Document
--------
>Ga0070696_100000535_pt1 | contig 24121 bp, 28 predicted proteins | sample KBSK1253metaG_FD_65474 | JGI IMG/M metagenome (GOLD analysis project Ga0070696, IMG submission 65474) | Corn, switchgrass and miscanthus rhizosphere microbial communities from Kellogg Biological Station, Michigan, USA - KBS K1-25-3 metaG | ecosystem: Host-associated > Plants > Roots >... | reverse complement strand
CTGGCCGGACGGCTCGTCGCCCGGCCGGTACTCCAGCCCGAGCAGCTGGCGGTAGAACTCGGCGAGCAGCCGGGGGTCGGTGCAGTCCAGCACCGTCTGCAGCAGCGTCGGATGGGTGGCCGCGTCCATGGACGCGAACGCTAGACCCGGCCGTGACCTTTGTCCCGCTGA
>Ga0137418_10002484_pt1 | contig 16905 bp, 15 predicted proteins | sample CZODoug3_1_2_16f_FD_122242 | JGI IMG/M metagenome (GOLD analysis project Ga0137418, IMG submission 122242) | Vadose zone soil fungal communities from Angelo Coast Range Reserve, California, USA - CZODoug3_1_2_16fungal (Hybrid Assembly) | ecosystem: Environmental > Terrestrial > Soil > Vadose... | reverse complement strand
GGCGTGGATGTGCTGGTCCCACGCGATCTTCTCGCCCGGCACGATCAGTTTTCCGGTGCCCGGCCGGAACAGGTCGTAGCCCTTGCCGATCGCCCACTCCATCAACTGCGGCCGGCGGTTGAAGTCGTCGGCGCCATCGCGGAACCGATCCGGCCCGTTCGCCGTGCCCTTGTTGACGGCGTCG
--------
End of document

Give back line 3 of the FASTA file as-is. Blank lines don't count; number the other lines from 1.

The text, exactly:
>Ga0137418_10002484_pt1 | contig 16905 bp, 15 predicted proteins | sample CZODoug3_1_2_16f_FD_122242 | JGI IMG/M metagenome (GOLD analysis project Ga0137418, IMG submission 122242) | Vadose zone soil fungal communities from Angelo Coast Range Reserve, California, USA - CZODoug3_1_2_16fungal (Hybrid Assembly) | ecosystem: Environmental > Terrestrial > Soil > Vadose... | reverse complement strand